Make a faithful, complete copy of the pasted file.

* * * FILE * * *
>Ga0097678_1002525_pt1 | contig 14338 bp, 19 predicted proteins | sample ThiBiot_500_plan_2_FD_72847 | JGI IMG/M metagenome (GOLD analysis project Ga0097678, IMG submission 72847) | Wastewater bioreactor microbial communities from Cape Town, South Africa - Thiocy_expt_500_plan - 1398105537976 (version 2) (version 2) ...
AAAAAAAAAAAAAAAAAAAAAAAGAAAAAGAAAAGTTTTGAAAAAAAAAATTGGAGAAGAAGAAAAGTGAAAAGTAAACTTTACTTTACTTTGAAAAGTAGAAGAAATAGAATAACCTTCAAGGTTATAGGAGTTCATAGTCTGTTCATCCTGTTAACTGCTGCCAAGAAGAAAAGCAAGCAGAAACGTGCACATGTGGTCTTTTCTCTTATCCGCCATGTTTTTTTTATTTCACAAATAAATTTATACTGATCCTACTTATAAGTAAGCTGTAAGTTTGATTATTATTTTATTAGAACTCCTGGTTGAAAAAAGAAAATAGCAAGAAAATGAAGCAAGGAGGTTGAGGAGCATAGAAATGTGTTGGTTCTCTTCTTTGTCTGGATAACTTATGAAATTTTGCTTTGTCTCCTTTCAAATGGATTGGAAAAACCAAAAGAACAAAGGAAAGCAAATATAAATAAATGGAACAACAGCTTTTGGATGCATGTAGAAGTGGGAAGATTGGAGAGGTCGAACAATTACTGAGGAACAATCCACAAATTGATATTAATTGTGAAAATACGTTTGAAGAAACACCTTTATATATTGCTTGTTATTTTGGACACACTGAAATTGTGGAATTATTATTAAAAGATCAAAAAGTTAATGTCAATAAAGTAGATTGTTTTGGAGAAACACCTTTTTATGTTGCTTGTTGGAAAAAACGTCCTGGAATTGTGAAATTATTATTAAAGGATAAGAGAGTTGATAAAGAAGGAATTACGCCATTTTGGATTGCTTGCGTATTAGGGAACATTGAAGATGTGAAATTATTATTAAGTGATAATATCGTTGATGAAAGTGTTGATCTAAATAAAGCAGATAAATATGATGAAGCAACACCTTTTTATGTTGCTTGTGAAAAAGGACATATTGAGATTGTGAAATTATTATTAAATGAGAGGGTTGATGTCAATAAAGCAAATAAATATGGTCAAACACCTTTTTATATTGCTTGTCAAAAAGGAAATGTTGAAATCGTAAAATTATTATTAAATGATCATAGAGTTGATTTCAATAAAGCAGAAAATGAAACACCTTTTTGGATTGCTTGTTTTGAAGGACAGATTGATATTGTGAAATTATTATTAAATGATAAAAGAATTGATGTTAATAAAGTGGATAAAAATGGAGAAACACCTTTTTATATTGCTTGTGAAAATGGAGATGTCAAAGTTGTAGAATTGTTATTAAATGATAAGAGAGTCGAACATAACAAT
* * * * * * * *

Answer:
>Ga0097678_1002525_pt1 | contig 14338 bp, 19 predicted proteins | sample ThiBiot_500_plan_2_FD_72847 | JGI IMG/M metagenome (GOLD analysis project Ga0097678, IMG submission 72847) | Wastewater bioreactor microbial communities from Cape Town, South Africa - Thiocy_expt_500_plan - 1398105537976 (version 2) (version 2) ...
AAAAAAAAAAAAAAAAAAAAAAAGAAAAAGAAAAGTTTTGAAAAAAAAAATTGGAGAAGAAGAAAAGTGAAAAGTAAACTTTACTTTACTTTGAAAAGTAGAAGAAATAGAATAACCTTCAAGGTTATAGGAGTTCATAGTCTGTTCATCCTGTTAACTGCTGCCAAGAAGAAAAGCAAGCAGAAACGTGCACATGTGGTCTTTTCTCTTATCCGCCATGTTTTTTTTATTTCACAAATAAATTTATACTGATCCTACTTATAAGTAAGCTGTAAGTTTGATTATTATTTTATTAGAACTCCTGGTTGAAAAAAGAAAATAGCAAGAAAATGAAGCAAGGAGGTTGAGGAGCATAGAAATGTGTTGGTTCTCTTCTTTGTCTGGATAACTTATGAAATTTTGCTTTGTCTCCTTTCAAATGGATTGGAAAAACCAAAAGAACAAAGGAAAGCAAATATAAATAAATGGAACAACAGCTTTTGGATGCATGTAGAAGTGGGAAGATTGGAGAGGTCGAACAATTACTGAGGAACAATCCACAAATTGATATTAATTGTGAAAATACGTTTGAAGAAACACCTTTATATATTGCTTGTTATTTTGGACACACTGAAATTGTGGAATTATTATTAAAAGATCAAAAAGTTAATGTCAATAAAGTAGATTGTTTTGGAGAAACACCTTTTTATGTTGCTTGTTGGAAAAAACGTCCTGGAATTGTGAAATTATTATTAAAGGATAAGAGAGTTGATAAAGAAGGAATTACGCCATTTTGGATTGCTTGCGTATTAGGGAACATTGAAGATGTGAAATTATTATTAAGTGATAATATCGTTGATGAAAGTGTTGATCTAAATAAAGCAGATAAATATGATGAAGCAACACCTTTTTATGTTGCTTGTGAAAAAGGACATATTGAGATTGTGAAATTATTATTAAATGAGAGGGTTGATGTCAATAAAGCAAATAAATATGGTCAAACACCTTTTTATATTGCTTGTCAAAAAGGAAATGTTGAAATCGTAAAATTATTATTAAATGATCATAGAGTTGATTTCAATAAAGCAGAAAATGAAACACCTTTTTGGATTGCTTGTTTTGAAGGACAGATTGATATTGTGAAATTATTATTAAATGATAAAAGAATTGATGTTAATAAAGTGGATAAAAATGGAGAAACACCTTTTTATATTGCTTGTGAAAATGGAGATGTCAAAGTTGTAGAATTGTTATTAAATGATAAGAGAGTCGAACATAACAAT